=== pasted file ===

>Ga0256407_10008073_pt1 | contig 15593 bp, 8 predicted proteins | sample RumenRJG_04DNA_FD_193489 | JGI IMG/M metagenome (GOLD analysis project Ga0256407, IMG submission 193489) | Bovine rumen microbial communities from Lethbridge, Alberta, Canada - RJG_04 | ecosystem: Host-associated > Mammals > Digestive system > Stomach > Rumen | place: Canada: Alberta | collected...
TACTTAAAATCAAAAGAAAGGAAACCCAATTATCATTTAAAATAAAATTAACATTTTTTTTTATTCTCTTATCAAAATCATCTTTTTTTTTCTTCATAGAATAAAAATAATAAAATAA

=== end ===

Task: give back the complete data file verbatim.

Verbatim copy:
>Ga0256407_10008073_pt1 | contig 15593 bp, 8 predicted proteins | sample RumenRJG_04DNA_FD_193489 | JGI IMG/M metagenome (GOLD analysis project Ga0256407, IMG submission 193489) | Bovine rumen microbial communities from Lethbridge, Alberta, Canada - RJG_04 | ecosystem: Host-associated > Mammals > Digestive system > Stomach > Rumen | place: Canada: Alberta | collected...
TACTTAAAATCAAAAGAAAGGAAACCCAATTATCATTTAAAATAAAATTAACATTTTTTTTTATTCTCTTATCAAAATCATCTTTTTTTTTCTTCATAGAATAAAAATAATAAAATAA